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You are here: Home --> Forum Home --> General Forum --> Gaming surveys --> Integrating Firearms in D&D
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Veteran Visitor
Karma: 4/0
102 Posts

Integrating Firearms in D&D

Now I'm trying to figure out rules for how firearms would work in a dungeons and dragons scenario. By firearms, I'm talking civil war/1860's grade of technology at most.

Also, if there are any sites that have already done this, I would be a very happy DM if you directed me to them.

Here's what I have so far:

1.) Powder and bullet ammunition types work differently in some places, but for these rules, they are the same:

1a.) Guns deal a lot of damage- they actually deal the same amount of damage on critical hits, but the difference between a critical hit with a gun than with another weapon is that the shot didn't have to penetrate through the armor to deal damage. Adamantine armors are bullet proof, but on critical hits firearms can deal damage and the Damage Reduction from adamantine armors does not apply.

1b.) On a normal hit, for a gun to deal damage, it must deal more damage than the hardness of the armor worn. Essentially, the hardness of the armor becomes temporary hit points for the wearer (natural armor grants hardness equal to 2+natural AC bonus). If the damage dealt to the wearer is at least double that of the armor's hardness, then the armor is considered chipped in that area, and attackers of your target can use a sunder attempt on the armor's chip to improve critical hit chances. Natural armor being chipped, however, instead results in 2d6 extra damage. If the damage dealt is over triple than that of the armor's hardness, then the target needs to make a Fort save (10+ damage dealt) or be knocked prone on his or her back.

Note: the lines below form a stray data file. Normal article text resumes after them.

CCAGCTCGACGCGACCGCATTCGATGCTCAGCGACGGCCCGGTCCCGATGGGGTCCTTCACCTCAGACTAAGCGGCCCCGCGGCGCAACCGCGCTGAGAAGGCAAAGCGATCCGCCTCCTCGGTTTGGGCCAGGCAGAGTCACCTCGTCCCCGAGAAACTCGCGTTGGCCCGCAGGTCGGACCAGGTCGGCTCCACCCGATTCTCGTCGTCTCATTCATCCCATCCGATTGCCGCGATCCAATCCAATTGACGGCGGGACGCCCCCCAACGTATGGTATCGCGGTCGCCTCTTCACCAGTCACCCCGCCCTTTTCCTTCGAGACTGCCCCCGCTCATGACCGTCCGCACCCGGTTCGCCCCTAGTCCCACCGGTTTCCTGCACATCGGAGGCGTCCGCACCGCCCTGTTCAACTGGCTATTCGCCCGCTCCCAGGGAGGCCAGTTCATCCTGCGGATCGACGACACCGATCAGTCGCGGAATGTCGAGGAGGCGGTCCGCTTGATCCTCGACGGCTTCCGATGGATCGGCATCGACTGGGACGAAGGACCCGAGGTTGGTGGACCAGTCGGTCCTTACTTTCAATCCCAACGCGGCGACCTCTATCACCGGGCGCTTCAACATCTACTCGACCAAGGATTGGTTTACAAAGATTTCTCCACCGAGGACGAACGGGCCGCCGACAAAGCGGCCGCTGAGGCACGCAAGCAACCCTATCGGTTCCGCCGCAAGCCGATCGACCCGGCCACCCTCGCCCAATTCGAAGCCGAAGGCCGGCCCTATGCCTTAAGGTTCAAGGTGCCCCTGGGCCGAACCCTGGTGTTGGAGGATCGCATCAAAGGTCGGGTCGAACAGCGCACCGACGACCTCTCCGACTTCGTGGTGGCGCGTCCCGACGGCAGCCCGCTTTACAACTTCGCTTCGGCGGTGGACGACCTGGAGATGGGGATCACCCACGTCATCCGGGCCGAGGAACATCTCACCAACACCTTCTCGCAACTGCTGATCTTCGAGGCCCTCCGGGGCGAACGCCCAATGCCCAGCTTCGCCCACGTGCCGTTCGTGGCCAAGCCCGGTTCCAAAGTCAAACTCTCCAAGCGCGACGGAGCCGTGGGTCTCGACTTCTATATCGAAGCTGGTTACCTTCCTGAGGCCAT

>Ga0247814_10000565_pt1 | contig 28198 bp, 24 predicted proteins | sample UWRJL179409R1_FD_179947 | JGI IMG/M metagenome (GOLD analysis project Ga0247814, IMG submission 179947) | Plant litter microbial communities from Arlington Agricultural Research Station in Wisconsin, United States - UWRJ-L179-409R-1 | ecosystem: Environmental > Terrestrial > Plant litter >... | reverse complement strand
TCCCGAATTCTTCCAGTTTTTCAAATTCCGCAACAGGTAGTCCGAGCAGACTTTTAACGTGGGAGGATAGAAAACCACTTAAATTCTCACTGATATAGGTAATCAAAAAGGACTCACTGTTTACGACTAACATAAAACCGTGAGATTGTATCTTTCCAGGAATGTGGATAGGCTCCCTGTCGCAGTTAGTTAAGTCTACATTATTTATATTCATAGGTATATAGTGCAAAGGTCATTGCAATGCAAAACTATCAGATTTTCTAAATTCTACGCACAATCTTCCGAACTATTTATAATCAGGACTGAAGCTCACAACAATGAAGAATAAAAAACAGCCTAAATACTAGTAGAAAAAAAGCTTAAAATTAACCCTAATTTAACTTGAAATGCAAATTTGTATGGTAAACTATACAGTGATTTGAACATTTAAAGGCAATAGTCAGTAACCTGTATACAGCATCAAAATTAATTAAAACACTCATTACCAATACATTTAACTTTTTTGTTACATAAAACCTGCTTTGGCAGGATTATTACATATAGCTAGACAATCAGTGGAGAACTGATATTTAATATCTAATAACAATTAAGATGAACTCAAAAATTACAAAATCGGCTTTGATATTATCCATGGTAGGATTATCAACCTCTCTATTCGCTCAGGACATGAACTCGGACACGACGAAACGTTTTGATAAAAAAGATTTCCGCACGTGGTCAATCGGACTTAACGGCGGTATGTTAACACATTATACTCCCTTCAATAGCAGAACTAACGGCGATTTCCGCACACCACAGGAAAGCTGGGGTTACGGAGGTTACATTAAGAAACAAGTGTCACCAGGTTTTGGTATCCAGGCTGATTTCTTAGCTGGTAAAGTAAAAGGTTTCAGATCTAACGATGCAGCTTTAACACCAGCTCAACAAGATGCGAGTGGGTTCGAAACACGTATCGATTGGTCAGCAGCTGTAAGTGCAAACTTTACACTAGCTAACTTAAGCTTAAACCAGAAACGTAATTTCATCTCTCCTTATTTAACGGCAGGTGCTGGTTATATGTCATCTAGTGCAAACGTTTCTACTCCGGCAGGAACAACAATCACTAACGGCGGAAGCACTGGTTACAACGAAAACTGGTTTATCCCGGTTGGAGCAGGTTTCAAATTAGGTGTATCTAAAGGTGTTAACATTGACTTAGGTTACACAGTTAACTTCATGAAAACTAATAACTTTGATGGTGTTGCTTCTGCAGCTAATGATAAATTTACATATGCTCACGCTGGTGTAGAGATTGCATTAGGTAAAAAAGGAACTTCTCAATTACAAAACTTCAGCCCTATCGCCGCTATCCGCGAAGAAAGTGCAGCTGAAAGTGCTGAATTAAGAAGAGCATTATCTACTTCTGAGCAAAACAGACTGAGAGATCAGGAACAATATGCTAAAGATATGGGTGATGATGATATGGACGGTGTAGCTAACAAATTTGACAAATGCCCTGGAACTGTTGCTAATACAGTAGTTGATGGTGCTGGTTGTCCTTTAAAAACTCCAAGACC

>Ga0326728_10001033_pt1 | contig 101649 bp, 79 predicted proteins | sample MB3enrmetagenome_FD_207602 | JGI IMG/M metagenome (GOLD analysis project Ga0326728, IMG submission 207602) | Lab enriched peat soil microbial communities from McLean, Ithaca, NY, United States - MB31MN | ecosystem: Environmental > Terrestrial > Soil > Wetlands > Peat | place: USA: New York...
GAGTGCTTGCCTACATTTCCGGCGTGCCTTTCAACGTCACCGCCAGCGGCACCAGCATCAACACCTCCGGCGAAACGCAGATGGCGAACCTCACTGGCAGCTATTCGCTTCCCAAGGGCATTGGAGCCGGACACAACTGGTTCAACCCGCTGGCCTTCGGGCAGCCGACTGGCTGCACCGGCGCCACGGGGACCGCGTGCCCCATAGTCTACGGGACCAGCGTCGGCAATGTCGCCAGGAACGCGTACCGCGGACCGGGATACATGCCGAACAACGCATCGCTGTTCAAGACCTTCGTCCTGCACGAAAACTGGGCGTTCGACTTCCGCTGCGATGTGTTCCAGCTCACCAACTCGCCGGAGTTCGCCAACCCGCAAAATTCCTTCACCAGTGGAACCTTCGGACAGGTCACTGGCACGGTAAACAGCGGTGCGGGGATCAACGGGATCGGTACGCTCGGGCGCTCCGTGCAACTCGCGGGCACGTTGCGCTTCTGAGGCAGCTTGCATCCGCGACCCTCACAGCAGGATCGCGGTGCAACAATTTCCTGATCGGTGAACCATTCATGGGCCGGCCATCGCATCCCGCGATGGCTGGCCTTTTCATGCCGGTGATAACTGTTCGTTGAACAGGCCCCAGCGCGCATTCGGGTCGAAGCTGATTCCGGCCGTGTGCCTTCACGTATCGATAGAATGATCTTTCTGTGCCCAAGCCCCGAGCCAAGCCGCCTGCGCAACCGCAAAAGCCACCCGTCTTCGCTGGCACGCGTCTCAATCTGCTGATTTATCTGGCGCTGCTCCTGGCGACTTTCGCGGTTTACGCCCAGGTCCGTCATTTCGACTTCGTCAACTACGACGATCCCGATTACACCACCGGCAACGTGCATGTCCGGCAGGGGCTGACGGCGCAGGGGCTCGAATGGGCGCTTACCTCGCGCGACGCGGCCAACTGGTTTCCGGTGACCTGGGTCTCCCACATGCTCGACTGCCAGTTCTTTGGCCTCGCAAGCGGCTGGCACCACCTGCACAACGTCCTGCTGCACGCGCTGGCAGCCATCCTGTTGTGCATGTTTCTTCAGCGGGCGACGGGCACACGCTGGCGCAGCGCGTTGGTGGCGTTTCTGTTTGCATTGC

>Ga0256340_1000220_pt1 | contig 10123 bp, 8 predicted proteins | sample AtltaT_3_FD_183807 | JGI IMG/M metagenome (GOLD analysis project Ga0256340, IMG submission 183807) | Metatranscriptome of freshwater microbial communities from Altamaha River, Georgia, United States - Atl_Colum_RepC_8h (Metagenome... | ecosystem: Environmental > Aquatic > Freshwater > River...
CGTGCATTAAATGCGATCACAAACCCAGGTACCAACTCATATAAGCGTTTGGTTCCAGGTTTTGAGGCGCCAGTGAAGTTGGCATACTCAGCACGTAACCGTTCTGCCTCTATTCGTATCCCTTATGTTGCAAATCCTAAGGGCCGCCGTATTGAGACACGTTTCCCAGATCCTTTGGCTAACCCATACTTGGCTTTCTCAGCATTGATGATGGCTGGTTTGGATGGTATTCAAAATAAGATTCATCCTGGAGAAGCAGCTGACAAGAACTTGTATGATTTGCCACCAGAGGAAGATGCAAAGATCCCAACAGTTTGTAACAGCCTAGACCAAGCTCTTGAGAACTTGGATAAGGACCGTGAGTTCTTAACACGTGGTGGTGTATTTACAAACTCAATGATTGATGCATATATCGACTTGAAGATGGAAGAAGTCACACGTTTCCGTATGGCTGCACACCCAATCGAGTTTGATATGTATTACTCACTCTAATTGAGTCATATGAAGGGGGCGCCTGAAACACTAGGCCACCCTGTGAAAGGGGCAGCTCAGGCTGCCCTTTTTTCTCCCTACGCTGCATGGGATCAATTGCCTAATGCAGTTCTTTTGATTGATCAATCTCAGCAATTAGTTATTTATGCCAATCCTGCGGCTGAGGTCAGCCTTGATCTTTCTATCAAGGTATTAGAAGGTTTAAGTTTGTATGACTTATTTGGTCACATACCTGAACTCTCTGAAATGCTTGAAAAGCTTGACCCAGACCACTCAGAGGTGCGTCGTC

1c.) On a critical hit, the firearm is considered to have dealt touch damage, and therefore the damage is not reduced by the armor's hardness. If a character applies Improved Critical to a firearm, then critical hits are considered to hit vital areas, and deal double damage.

1d.) Ammunition and firearms are very expensive.

1e.) Using a gun without being proficient in it does not incur the same type of penalty that one would normally encounter. Instead, proficiency with a gun determines if you know what to do to reload it properly, clean it, and so on.

1f.) (Variant rule for realism) It is possible for your gun to jam, misfire, hangfire, or encur a squib fire. A jam means that the ammunition has been reloaded improperly, and requires the time needed to reload to fix the problem. A misfire means that the firearm has not fired even though the trigger has been pressed and ammunition is properly loaded. A creature proficient with firearms could fix the problem in 10+1d6 seconds, but being improficient only takes 6 seconds. The reason for this is because someone proficient with this weapon knows to watch out for hangfires- that, instead of a malfunction that makes it not fire, the gun is actually just going to make a delayed shot. If the percentage rolled by the DM (see 1g) is a hangfire, then the percentage number is the same number of seconds that will be between the trigger pull and the firing of the shot. ((This rule just got so complicated I just stopped here.))

1g.) DMs roll a d100 (called a circumstance roll) to determine percentages of failure. For example, rolling a 1-10 results in a hangfire of 1-10 seconds, and a roll of 11-16 results in a misfire that takes a number of rounds equal to the roll result minus 10. These can be negated through various new feats.

1h.) Anyone being shot with a firearm must succeed on a Reflex save (10+natural attack roll result) else be considered flat-footed.

2.) Powder guns all deal the same amount of maximum damage. For example, the handgun (powder) deals 1d12 damage, and the musket deals 3d4 damage that has the scatter quality.